Binomial analogue of Riemann sum for definite integral

I found this interesting relationship which is an analogue of the Riemann sum for definite integral.

$$\lim_{n \to \infty}\frac{1}{n}\sum_{r = 1}^n f\Big(\frac{r}{n}\Big) = \int_{0}^{1}f(x) dx$$

$$\lim_{n \to \infty}\frac{1}{2^n}\sum_{r = 1}^n {n \choose r}f\Big(\frac{r}{n}\Big) = f\Big(\frac{1}{2}\Big)$$

Application. $$\lim_{n \to \infty}\frac{1}{2^n}\sum_{r = 1}^n {n \choose r}\Gamma\Big(\frac{r}{n}\Big) = \sqrt{\pi}$$

$$\lim_{n \to \infty}\frac{1}{2^n}\sum_{r = 1}^n {n \choose r}\arcsin\Big(\frac{r}{n}\Big) = \frac{\pi}{6}$$

Question: Any reference to this in mathematics literature?

A generalization of this problem is posted here.

For a continuous function $$f:[0,1]\to\mathbb{R}$$, it is well-known that $$f$$ can be uniformly approximated by a linear combination of Bernstein polynomials, i.e., the function
$$F_n(x) = \sum_{k=0}^{n} \binom{n}{k}x^k(1-x)^{n-k}f\left(\frac{k}{n}\right)$$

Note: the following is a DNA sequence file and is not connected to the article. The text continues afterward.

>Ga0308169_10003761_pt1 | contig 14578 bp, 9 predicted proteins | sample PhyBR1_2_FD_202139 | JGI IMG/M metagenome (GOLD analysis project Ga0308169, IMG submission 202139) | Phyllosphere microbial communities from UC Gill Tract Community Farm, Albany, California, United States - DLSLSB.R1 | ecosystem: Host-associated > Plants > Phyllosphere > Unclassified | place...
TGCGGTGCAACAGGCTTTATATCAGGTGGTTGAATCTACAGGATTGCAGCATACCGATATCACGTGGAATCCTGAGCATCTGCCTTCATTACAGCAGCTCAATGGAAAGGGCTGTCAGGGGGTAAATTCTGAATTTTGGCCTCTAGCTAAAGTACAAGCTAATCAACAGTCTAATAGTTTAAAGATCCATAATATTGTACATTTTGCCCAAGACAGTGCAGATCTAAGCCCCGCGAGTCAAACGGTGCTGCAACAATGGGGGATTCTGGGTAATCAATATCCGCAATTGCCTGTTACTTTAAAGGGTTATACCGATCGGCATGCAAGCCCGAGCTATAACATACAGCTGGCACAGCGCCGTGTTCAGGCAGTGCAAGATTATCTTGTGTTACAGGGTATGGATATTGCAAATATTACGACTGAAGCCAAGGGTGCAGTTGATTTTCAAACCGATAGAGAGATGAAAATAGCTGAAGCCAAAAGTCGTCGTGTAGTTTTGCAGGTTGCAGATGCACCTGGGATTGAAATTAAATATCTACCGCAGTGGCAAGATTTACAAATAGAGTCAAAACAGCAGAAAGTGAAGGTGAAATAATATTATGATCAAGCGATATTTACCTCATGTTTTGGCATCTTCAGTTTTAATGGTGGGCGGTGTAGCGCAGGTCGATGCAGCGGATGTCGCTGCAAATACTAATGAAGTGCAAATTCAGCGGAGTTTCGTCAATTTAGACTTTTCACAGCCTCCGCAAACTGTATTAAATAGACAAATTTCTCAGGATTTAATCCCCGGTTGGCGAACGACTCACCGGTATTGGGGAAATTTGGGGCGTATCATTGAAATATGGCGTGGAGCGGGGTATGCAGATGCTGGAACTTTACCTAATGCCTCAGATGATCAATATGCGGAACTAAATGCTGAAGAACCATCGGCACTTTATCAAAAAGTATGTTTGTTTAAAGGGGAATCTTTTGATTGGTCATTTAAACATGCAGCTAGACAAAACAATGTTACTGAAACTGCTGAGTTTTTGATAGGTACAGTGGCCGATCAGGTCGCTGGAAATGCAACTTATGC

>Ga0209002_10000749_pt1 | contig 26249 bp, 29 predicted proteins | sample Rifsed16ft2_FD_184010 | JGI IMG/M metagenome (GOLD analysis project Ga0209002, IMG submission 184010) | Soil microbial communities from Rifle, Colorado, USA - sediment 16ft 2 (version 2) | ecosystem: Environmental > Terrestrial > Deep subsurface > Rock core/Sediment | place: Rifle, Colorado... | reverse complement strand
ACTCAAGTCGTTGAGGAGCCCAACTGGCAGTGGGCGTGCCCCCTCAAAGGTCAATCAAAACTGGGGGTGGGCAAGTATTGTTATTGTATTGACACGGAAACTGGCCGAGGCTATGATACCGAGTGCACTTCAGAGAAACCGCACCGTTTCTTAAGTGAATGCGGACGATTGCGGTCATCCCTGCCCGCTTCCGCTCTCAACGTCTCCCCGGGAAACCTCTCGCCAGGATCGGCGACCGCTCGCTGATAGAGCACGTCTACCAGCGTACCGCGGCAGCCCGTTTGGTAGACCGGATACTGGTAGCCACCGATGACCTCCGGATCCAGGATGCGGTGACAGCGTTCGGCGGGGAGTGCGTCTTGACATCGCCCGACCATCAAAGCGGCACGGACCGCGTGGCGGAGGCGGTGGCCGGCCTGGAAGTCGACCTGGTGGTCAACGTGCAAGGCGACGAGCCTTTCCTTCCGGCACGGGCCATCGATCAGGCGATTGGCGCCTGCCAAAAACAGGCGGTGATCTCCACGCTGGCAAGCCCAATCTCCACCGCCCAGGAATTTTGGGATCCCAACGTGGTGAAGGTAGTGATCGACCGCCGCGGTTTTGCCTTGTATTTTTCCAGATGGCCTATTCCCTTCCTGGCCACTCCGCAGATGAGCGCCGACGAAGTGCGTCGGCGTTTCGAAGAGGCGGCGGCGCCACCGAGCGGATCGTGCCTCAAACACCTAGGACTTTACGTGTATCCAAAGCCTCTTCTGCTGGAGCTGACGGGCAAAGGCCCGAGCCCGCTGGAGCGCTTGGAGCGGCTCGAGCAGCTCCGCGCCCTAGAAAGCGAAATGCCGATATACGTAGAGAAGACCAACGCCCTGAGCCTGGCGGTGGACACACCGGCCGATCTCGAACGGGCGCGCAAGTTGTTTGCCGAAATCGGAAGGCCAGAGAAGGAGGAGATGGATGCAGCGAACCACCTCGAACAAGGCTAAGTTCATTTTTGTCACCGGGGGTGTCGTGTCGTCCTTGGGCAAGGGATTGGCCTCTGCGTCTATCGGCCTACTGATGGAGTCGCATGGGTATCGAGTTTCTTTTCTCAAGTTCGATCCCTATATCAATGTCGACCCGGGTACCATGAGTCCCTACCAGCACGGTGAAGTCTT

converges uniformly to $$f$$ on $$[0, 1]$$ as $$n\to\infty$$. Your result is a special case with $$x = \frac{1}{2}$$. The proof can be found in many analysis book, such as Marsden's Elementary Classical Analysis as well as in the wiki article linked above.
For each fixed $$x \in [0, 1]$$, this can also be understood as an application of the strong law of large numbers, i.e., if $$(X_i)_{i\geq 1}$$ is a sequence of i.i.d. $$\operatorname{Bernoulli}(x)$$ RVs, then
$$F_n(x) = \mathbb{E}\left[f\left(\frac{X_1+\cdots+X_n}{n}\right)\right] \xrightarrow[n\to\infty]{} f(\mathbb{E}[X_1]) = f(x).$$
• Very precise an to the point answer I have accepted it. While going through the proof in the wiki link, I saw that $K/n$ originates form the weak law of large numbers i.e. getting $k$ successes from $n$ trials. Is there a variation of this result where $f(k/n)$ can be replaced $f(a_k/a_n)$ for some suitable sequence $a_n$. – Nilotpal Kanti Sinha Jul 27 at 10:58